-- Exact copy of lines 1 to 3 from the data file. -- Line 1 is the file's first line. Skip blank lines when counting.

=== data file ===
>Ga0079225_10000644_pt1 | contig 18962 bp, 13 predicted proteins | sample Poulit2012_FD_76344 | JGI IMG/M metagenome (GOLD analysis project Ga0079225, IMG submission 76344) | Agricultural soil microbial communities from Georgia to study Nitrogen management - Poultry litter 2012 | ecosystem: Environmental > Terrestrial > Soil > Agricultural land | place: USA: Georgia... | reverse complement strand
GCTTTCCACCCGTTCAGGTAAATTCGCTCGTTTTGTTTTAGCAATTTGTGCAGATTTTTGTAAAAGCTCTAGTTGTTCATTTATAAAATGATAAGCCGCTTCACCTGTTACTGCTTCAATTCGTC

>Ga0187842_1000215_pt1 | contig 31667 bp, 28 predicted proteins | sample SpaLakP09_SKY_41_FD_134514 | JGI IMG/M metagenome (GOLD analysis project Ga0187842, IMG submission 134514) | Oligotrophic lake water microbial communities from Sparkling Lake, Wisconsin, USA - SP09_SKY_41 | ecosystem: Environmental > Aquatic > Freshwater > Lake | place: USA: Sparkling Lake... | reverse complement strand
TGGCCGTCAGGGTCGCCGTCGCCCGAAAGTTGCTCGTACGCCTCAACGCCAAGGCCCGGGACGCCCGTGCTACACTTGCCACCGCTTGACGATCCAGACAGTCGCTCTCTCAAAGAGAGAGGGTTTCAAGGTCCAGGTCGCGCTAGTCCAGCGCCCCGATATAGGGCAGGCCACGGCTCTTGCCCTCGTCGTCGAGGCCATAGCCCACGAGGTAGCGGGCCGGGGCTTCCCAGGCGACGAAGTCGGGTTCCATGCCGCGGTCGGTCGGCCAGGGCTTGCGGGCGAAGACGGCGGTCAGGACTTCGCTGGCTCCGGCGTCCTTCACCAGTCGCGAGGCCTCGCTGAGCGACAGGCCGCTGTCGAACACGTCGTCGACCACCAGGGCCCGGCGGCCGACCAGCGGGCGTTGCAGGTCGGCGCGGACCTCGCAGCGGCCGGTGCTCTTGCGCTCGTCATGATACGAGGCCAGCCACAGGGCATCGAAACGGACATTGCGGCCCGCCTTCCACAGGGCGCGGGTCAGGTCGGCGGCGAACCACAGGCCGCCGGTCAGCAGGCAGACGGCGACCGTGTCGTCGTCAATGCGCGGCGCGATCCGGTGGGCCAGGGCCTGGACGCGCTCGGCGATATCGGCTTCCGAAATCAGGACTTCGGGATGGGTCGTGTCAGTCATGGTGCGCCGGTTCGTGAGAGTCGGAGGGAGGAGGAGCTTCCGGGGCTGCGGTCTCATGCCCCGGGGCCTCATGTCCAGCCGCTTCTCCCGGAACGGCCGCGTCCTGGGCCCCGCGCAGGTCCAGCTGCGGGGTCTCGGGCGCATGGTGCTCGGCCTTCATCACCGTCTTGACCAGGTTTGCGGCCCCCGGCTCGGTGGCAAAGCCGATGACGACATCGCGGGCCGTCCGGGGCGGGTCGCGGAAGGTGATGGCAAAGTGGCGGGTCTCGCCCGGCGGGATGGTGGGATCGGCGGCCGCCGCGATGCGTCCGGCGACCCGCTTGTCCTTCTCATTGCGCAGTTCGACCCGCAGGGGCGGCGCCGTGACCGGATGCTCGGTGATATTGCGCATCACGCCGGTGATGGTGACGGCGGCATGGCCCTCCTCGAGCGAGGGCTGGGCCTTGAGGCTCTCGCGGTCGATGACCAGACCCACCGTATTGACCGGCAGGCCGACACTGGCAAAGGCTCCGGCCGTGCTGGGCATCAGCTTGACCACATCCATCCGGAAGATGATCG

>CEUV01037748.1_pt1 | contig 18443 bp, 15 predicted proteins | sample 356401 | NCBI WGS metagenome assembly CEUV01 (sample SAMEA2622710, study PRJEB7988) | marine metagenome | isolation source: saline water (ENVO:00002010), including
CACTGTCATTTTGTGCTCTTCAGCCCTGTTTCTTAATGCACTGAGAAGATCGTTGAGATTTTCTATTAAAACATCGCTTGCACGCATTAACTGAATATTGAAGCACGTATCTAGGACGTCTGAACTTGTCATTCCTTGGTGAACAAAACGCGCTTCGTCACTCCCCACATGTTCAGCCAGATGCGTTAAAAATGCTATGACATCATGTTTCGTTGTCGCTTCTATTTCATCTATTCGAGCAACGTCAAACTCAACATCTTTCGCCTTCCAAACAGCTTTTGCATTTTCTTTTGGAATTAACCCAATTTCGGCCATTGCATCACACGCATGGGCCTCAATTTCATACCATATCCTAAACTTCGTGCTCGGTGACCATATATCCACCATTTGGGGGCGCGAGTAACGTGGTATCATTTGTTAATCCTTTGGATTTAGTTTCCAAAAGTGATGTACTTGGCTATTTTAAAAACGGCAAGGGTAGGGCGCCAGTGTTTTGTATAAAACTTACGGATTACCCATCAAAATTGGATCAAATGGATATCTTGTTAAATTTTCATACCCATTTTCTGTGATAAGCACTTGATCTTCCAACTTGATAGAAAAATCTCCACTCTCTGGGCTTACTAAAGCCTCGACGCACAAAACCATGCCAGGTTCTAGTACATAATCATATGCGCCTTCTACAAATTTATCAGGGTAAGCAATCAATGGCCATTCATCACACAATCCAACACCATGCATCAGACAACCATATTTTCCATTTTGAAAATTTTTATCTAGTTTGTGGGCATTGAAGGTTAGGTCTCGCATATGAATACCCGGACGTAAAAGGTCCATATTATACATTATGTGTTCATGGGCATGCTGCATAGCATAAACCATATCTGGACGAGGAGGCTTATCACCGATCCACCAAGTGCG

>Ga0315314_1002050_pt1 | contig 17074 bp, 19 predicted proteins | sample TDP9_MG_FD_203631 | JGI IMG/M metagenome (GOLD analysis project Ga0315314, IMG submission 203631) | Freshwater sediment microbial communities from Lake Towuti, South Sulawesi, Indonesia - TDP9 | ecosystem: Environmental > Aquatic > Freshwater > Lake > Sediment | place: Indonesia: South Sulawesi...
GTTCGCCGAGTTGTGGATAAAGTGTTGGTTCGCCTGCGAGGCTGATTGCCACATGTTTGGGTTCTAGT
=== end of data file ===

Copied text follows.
>Ga0079225_10000644_pt1 | contig 18962 bp, 13 predicted proteins | sample Poulit2012_FD_76344 | JGI IMG/M metagenome (GOLD analysis project Ga0079225, IMG submission 76344) | Agricultural soil microbial communities from Georgia to study Nitrogen management - Poultry litter 2012 | ecosystem: Environmental > Terrestrial > Soil > Agricultural land | place: USA: Georgia... | reverse complement strand
GCTTTCCACCCGTTCAGGTAAATTCGCTCGTTTTGTTTTAGCAATTTGTGCAGATTTTTGTAAAAGCTCTAGTTGTTCATTTATAAAATGATAAGCCGCTTCACCTGTTACTGCTTCAATTCGTC

>Ga0187842_1000215_pt1 | contig 31667 bp, 28 predicted proteins | sample SpaLakP09_SKY_41_FD_134514 | JGI IMG/M metagenome (GOLD analysis project Ga0187842, IMG submission 134514) | Oligotrophic lake water microbial communities from Sparkling Lake, Wisconsin, USA - SP09_SKY_41 | ecosystem: Environmental > Aquatic > Freshwater > Lake | place: USA: Sparkling Lake... | reverse complement strand